Advance payments to lawyers under fixed fee agreements are trust funds, says B.C. Court of Appeal

Lawyer's treatment of advance payments as her property upon receipt was professional misconduct

Advance payments to lawyers under fixed fee agreements are trust funds, says B.C. Court of Appeal

The British Columbia Court of Appeal has dismissed the appeal of a lawyer who allegedly committed professional misconduct in handling advance payments from her clients.

In Law Society of British Columbia v. Guo, 2022 BCCA 154, the Law Society of British Columbia found evidence that Richmond, B.C., lawyer Hong Guo mismanaged her trust accounts after a forensic investigation of her books and records. The society obtained an interim order prohibiting Guo from being a signatory to any trust account and operating a trust account in her name or in the name of her law firm.

Despite the interim order, Guo received money from six clients and deposited it in her general account before commencing work or issuing bills under fixed-fee agreements. The law society asserted that the advance payments were trust funds within the meaning of the Law Society Rules and that Guo committed professional misconduct by disregarding the interim order and failing to deposit the money into a trust account.

Guo contended that the advance payments were not impressed with a trust at the time she received them because advances become the lawyer’s property even though the services have not yet been provided. She drew an analogy to cases involving deposits paid by customers for goods or services that were not considered to have been received in trust. She said that the law society rules did not define “trust funds” broadly enough to include advance payments under fixed-fee agreements and such payments are not impressed with a trust at common law. She also said that the law society committed an error in finding that she had mishandled the funds and that the mishandling rose to the level of professional misconduct.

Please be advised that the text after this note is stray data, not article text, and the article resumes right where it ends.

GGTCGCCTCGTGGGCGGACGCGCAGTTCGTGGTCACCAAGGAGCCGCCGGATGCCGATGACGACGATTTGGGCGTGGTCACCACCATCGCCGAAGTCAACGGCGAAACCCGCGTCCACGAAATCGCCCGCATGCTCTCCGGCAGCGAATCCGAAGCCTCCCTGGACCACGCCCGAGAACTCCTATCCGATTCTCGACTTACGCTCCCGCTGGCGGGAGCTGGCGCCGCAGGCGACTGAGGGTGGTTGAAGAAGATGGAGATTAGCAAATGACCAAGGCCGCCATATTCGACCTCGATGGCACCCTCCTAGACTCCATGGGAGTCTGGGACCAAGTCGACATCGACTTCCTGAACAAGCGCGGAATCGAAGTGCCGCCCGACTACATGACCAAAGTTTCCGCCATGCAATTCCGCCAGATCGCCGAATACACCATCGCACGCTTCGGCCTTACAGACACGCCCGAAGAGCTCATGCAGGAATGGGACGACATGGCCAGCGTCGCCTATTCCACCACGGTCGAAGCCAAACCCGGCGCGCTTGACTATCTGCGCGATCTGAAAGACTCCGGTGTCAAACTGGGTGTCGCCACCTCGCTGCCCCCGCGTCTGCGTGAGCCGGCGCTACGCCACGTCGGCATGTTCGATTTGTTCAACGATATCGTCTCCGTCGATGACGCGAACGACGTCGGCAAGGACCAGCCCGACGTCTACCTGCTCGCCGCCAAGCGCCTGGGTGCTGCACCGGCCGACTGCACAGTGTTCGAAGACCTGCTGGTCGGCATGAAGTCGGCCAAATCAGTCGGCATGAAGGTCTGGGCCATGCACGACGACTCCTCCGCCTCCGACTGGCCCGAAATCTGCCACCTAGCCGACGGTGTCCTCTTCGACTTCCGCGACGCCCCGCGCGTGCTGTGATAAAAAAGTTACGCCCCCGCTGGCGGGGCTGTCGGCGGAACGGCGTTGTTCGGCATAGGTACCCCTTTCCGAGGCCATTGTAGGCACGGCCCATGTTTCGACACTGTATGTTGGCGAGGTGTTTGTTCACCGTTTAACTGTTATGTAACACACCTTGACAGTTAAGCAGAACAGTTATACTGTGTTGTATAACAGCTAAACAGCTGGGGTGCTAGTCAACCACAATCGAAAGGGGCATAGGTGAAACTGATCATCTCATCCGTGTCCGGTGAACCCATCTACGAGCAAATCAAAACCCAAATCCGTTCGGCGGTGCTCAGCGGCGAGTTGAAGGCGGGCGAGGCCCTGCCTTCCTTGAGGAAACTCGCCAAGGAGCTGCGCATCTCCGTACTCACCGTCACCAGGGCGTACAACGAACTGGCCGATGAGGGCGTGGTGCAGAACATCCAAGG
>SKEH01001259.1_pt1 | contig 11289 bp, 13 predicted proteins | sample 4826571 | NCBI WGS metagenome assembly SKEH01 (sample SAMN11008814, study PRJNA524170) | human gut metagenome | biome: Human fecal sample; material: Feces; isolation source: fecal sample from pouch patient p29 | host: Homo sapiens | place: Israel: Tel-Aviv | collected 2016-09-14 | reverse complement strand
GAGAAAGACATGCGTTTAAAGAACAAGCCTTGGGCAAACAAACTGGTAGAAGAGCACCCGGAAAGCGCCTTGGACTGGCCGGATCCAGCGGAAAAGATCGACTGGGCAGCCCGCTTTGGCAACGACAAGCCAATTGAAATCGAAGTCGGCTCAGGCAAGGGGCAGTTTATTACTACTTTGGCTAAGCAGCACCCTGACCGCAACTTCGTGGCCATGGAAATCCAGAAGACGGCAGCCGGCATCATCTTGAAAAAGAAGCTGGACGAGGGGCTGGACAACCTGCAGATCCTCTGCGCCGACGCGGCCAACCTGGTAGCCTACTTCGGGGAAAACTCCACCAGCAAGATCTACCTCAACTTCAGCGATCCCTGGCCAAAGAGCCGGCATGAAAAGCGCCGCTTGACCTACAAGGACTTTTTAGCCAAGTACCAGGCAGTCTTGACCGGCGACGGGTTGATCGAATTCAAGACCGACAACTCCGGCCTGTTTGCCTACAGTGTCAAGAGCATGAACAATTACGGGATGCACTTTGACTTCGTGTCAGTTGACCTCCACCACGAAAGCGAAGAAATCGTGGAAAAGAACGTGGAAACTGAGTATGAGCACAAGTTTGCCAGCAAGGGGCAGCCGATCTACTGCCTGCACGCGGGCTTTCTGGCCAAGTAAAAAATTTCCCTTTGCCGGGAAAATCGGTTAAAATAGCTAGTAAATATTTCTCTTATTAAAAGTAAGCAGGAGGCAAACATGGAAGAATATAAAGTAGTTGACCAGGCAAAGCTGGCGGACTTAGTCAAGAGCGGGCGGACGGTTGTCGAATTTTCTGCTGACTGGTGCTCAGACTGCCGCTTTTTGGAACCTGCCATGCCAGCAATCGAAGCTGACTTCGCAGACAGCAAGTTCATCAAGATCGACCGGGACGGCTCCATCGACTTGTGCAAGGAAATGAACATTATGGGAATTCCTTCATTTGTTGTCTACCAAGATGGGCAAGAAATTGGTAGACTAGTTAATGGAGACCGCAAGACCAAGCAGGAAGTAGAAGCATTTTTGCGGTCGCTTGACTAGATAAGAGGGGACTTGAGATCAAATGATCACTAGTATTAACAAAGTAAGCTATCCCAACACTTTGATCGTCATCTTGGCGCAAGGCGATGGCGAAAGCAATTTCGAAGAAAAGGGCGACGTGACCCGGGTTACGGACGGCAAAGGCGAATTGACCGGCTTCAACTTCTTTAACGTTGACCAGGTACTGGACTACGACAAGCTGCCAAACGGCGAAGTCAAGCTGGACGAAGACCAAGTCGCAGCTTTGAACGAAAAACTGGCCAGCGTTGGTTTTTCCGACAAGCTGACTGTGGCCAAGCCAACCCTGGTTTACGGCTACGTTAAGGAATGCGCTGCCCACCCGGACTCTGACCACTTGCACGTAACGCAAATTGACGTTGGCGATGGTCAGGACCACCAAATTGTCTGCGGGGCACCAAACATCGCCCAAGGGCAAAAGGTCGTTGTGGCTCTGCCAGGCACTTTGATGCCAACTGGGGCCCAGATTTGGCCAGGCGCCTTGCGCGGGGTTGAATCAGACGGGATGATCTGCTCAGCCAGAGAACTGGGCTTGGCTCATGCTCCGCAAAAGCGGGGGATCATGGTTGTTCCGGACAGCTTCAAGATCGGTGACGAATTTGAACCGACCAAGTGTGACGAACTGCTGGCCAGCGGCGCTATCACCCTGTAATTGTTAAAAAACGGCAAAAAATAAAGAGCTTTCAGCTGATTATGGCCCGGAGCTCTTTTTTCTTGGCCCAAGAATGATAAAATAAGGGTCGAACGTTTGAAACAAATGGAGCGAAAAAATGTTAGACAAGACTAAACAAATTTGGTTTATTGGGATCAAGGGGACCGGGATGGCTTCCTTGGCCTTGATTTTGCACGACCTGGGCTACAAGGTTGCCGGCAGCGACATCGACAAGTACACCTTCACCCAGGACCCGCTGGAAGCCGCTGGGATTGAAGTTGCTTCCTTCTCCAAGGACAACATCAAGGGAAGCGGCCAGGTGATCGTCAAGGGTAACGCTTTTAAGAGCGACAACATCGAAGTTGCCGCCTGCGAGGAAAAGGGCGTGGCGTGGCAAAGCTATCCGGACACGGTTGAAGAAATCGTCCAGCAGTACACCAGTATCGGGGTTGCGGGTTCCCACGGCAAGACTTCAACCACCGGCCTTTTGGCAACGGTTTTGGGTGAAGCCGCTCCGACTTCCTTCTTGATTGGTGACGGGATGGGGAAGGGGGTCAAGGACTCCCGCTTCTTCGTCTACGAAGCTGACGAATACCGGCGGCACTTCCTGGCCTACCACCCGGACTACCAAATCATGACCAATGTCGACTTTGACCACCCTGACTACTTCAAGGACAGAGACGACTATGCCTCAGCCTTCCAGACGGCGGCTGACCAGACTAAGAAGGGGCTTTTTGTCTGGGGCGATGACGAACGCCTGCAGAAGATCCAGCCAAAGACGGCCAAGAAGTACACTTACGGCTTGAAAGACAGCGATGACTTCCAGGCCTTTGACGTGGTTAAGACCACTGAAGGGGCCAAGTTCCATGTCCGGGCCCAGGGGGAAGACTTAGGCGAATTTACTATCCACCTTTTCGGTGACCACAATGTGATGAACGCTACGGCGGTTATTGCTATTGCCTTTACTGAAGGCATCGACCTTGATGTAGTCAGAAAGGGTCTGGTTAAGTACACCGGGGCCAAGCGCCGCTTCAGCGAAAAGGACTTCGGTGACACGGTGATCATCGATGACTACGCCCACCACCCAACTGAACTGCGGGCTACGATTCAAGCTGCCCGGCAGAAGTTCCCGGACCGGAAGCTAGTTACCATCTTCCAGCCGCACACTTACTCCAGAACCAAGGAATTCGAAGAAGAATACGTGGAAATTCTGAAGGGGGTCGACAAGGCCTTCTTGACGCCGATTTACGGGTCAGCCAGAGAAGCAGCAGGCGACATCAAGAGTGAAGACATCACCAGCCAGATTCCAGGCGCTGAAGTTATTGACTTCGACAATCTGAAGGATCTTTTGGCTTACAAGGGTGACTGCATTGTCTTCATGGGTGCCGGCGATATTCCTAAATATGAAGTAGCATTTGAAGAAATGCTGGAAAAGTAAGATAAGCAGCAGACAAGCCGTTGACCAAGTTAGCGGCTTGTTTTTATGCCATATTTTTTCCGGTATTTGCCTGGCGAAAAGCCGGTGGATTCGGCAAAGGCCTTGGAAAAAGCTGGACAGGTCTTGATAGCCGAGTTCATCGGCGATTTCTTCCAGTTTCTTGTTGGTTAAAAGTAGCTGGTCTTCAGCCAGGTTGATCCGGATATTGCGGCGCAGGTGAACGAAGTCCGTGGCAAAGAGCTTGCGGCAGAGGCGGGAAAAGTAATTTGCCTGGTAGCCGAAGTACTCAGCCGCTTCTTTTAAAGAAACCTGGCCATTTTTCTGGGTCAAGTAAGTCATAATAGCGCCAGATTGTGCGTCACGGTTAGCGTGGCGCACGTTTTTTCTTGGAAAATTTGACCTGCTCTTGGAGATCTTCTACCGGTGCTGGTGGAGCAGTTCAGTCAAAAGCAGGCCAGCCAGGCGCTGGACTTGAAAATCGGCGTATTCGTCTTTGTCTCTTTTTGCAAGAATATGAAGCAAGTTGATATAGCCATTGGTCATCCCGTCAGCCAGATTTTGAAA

The court disagreed with Guo, finding that the cash advances constituted trust funds. Under the law society rules, trust funds include money “received from a client for services to be performed,” unless the clients expressly agreed to treat the payment as the lawyer’s property on receipt. The court noted that the six clients did not provide such informed agreement to Guo.

The court further said that the law draws a distinction between commercial relationships and lawyer-client relationships in respect of fee agreements. The court emphasized that the law imposes fiduciary responsibilities on lawyers, which include the duty to advise clients of the terms of conventional retainers or fixed fee agreements fully and fairly and to obtain the client’s informed agreement. The court further pointed out that given the importance of the duty to disclose and to obtain informed agreement from a client, lawyers may not accept any advance payment from a client as their own funds without the client’s informed agreement to do so. Without such an agreement from the client, the advance payments must be received by the lawyer in trust.

The rules governing the handling of client funds is a central component of the law society’s regulation of lawyers. The court concluded that Guo’s actions constituted a “marked departure” from the conduct the law society expects from lawyers and amounted to unprofessional conduct.

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